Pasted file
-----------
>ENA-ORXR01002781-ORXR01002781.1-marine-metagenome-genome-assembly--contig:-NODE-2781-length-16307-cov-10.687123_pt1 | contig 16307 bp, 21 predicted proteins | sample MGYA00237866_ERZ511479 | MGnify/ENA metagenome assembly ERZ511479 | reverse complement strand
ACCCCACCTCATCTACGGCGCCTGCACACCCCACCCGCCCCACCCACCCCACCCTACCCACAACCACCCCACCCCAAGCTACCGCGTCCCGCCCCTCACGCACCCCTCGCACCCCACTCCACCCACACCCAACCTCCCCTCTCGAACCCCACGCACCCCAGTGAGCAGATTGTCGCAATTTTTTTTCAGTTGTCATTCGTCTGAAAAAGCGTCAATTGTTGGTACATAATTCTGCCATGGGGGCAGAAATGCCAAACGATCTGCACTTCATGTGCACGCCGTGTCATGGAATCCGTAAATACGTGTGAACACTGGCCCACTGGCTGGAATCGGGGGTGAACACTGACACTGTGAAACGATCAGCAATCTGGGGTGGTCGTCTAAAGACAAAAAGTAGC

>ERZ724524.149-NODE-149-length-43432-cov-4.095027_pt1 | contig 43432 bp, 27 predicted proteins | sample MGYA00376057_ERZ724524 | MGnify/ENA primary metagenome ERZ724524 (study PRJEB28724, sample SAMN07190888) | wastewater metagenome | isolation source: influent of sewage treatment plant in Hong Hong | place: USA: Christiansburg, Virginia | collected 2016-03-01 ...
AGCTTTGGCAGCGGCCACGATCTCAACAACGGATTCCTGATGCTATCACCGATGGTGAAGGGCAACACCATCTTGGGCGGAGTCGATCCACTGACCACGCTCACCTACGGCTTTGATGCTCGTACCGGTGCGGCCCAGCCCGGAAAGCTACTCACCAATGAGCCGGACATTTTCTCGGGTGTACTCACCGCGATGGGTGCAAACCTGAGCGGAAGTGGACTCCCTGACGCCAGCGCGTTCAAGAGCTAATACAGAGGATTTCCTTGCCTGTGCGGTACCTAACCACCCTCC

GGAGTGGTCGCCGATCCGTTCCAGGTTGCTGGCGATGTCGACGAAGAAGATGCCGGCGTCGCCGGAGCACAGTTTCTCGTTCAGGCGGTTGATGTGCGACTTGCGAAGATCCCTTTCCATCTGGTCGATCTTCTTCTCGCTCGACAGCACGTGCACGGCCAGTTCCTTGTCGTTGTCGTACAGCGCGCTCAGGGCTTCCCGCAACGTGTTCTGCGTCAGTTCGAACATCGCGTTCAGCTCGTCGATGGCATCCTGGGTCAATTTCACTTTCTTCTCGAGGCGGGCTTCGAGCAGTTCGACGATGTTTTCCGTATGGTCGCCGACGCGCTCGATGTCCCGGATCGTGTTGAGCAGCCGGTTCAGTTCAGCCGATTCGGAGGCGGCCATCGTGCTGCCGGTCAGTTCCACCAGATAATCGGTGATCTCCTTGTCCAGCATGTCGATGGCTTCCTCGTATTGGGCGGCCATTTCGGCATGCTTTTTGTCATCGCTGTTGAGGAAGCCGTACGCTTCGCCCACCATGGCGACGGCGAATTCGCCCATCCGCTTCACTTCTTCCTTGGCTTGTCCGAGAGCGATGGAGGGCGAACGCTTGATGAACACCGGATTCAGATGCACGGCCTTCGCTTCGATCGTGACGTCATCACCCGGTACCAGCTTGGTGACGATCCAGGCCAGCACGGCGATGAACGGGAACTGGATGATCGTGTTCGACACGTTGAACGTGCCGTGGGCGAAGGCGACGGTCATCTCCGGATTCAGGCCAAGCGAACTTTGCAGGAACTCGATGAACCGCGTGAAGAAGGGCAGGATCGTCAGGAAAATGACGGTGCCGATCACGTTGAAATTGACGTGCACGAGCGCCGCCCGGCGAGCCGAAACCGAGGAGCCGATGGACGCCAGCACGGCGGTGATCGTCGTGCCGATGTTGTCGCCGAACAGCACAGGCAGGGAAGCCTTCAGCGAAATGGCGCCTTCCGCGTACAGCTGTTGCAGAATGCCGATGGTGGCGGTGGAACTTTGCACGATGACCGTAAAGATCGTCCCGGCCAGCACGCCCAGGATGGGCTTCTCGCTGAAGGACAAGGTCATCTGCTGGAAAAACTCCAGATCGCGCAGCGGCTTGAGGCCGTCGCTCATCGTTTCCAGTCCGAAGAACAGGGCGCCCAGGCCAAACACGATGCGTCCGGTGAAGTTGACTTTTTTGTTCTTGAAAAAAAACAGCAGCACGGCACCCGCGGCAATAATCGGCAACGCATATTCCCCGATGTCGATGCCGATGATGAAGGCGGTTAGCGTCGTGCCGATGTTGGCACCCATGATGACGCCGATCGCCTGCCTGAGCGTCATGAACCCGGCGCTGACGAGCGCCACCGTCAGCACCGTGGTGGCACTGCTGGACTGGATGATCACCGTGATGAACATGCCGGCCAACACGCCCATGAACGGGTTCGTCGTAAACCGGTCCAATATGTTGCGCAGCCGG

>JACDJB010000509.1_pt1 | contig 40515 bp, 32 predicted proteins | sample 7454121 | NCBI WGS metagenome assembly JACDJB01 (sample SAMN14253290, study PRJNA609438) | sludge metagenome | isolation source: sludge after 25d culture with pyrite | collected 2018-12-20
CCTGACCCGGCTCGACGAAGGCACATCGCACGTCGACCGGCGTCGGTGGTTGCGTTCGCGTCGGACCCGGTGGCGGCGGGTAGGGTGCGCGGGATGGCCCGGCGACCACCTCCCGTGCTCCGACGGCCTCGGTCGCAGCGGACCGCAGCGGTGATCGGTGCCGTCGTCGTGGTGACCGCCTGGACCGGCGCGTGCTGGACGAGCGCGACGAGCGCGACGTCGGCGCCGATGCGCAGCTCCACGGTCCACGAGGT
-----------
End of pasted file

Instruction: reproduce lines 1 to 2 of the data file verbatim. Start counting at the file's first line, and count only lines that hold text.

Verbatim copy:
>ENA-ORXR01002781-ORXR01002781.1-marine-metagenome-genome-assembly--contig:-NODE-2781-length-16307-cov-10.687123_pt1 | contig 16307 bp, 21 predicted proteins | sample MGYA00237866_ERZ511479 | MGnify/ENA metagenome assembly ERZ511479 | reverse complement strand
ACCCCACCTCATCTACGGCGCCTGCACACCCCACCCGCCCCACCCACCCCACCCTACCCACAACCACCCCACCCCAAGCTACCGCGTCCCGCCCCTCACGCACCCCTCGCACCCCACTCCACCCACACCCAACCTCCCCTCTCGAACCCCACGCACCCCAGTGAGCAGATTGTCGCAATTTTTTTTCAGTTGTCATTCGTCTGAAAAAGCGTCAATTGTTGGTACATAATTCTGCCATGGGGGCAGAAATGCCAAACGATCTGCACTTCATGTGCACGCCGTGTCATGGAATCCGTAAATACGTGTGAACACTGGCCCACTGGCTGGAATCGGGGGTGAACACTGACACTGTGAAACGATCAGCAATCTGGGGTGGTCGTCTAAAGACAAAAAGTAGC